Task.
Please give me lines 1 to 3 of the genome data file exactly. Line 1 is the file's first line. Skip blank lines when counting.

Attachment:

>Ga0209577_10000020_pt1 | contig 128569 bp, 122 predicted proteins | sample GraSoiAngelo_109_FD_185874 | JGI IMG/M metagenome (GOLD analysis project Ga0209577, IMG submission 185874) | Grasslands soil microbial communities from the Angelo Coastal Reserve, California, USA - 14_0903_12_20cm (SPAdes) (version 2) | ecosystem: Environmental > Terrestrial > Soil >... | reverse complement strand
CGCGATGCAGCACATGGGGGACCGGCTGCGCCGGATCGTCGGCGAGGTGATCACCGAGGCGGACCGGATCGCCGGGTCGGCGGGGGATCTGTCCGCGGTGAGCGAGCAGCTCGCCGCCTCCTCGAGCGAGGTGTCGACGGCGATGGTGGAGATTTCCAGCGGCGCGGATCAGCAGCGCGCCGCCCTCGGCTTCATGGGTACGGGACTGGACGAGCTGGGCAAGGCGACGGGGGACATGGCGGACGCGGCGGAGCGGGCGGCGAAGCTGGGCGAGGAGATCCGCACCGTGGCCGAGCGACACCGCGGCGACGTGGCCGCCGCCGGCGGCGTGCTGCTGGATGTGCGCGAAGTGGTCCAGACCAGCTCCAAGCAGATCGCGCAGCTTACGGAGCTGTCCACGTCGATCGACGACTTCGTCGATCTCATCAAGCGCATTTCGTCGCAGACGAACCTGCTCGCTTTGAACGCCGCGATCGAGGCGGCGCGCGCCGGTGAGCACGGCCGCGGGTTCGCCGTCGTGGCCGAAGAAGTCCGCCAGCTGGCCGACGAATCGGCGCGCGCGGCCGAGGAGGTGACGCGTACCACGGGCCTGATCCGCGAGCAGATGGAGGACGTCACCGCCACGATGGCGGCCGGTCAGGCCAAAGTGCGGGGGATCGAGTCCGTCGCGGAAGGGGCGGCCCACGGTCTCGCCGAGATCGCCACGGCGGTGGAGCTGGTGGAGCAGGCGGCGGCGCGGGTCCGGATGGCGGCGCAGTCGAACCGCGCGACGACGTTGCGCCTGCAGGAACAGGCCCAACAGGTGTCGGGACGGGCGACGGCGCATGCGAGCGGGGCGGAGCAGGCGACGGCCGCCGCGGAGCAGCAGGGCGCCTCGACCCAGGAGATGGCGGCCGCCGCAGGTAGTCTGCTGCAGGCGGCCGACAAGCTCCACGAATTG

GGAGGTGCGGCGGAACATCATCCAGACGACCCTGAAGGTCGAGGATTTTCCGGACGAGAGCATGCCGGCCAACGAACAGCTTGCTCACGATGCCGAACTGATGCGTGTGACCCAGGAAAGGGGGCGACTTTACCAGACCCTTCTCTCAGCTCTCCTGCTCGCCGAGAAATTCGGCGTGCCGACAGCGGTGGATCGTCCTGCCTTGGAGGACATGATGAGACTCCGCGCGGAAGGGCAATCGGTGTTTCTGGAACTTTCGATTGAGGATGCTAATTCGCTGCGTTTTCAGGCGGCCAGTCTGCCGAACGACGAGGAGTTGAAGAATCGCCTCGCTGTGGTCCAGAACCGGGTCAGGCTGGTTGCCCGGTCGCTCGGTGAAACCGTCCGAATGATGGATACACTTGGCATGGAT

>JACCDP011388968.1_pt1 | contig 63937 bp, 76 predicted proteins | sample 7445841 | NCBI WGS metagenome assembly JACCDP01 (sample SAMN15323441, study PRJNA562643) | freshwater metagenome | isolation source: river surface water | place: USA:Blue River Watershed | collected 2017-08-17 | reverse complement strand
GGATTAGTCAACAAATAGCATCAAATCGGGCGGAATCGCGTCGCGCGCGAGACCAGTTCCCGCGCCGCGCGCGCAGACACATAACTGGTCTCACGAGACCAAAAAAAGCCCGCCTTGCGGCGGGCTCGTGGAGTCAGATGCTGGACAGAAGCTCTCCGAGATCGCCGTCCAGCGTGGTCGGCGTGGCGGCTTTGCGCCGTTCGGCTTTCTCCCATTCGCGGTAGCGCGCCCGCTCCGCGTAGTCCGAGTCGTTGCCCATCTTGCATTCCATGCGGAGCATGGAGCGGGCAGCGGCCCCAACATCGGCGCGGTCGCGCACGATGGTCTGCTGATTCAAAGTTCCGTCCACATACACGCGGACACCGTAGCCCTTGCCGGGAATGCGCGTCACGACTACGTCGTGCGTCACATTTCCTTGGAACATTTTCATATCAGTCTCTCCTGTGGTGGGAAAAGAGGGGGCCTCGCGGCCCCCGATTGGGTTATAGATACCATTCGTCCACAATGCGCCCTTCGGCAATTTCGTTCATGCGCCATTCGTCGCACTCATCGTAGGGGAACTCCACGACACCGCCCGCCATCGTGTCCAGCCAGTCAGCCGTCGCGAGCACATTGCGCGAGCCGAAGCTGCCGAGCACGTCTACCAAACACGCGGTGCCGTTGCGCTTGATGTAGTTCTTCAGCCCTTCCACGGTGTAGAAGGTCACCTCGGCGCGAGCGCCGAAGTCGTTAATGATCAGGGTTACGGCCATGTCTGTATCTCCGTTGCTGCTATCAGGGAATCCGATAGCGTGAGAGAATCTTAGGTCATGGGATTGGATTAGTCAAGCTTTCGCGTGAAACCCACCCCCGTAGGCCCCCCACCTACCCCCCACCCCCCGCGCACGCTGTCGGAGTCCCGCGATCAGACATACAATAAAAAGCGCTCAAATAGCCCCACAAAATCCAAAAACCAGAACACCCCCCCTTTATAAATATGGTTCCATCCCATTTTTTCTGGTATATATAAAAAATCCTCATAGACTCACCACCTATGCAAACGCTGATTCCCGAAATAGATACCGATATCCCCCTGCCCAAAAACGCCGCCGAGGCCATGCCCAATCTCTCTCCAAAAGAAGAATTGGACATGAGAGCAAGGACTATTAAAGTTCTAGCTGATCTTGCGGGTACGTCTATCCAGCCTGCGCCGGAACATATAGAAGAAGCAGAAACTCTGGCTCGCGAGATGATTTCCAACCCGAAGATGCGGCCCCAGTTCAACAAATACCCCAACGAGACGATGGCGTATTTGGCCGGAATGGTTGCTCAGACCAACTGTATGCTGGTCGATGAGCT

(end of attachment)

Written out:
>Ga0209577_10000020_pt1 | contig 128569 bp, 122 predicted proteins | sample GraSoiAngelo_109_FD_185874 | JGI IMG/M metagenome (GOLD analysis project Ga0209577, IMG submission 185874) | Grasslands soil microbial communities from the Angelo Coastal Reserve, California, USA - 14_0903_12_20cm (SPAdes) (version 2) | ecosystem: Environmental > Terrestrial > Soil >... | reverse complement strand
CGCGATGCAGCACATGGGGGACCGGCTGCGCCGGATCGTCGGCGAGGTGATCACCGAGGCGGACCGGATCGCCGGGTCGGCGGGGGATCTGTCCGCGGTGAGCGAGCAGCTCGCCGCCTCCTCGAGCGAGGTGTCGACGGCGATGGTGGAGATTTCCAGCGGCGCGGATCAGCAGCGCGCCGCCCTCGGCTTCATGGGTACGGGACTGGACGAGCTGGGCAAGGCGACGGGGGACATGGCGGACGCGGCGGAGCGGGCGGCGAAGCTGGGCGAGGAGATCCGCACCGTGGCCGAGCGACACCGCGGCGACGTGGCCGCCGCCGGCGGCGTGCTGCTGGATGTGCGCGAAGTGGTCCAGACCAGCTCCAAGCAGATCGCGCAGCTTACGGAGCTGTCCACGTCGATCGACGACTTCGTCGATCTCATCAAGCGCATTTCGTCGCAGACGAACCTGCTCGCTTTGAACGCCGCGATCGAGGCGGCGCGCGCCGGTGAGCACGGCCGCGGGTTCGCCGTCGTGGCCGAAGAAGTCCGCCAGCTGGCCGACGAATCGGCGCGCGCGGCCGAGGAGGTGACGCGTACCACGGGCCTGATCCGCGAGCAGATGGAGGACGTCACCGCCACGATGGCGGCCGGTCAGGCCAAAGTGCGGGGGATCGAGTCCGTCGCGGAAGGGGCGGCCCACGGTCTCGCCGAGATCGCCACGGCGGTGGAGCTGGTGGAGCAGGCGGCGGCGCGGGTCCGGATGGCGGCGCAGTCGAACCGCGCGACGACGTTGCGCCTGCAGGAACAGGCCCAACAGGTGTCGGGACGGGCGACGGCGCATGCGAGCGGGGCGGAGCAGGCGACGGCCGCCGCGGAGCAGCAGGGCGCCTCGACCCAGGAGATGGCGGCCGCCGCAGGTAGTCTGCTGCAGGCGGCCGACAAGCTCCACGAATTG

GGAGGTGCGGCGGAACATCATCCAGACGACCCTGAAGGTCGAGGATTTTCCGGACGAGAGCATGCCGGCCAACGAACAGCTTGCTCACGATGCCGAACTGATGCGTGTGACCCAGGAAAGGGGGCGACTTTACCAGACCCTTCTCTCAGCTCTCCTGCTCGCCGAGAAATTCGGCGTGCCGACAGCGGTGGATCGTCCTGCCTTGGAGGACATGATGAGACTCCGCGCGGAAGGGCAATCGGTGTTTCTGGAACTTTCGATTGAGGATGCTAATTCGCTGCGTTTTCAGGCGGCCAGTCTGCCGAACGACGAGGAGTTGAAGAATCGCCTCGCTGTGGTCCAGAACCGGGTCAGGCTGGTTGCCCGGTCGCTCGGTGAAACCGTCCGAATGATGGATACACTTGGCATGGAT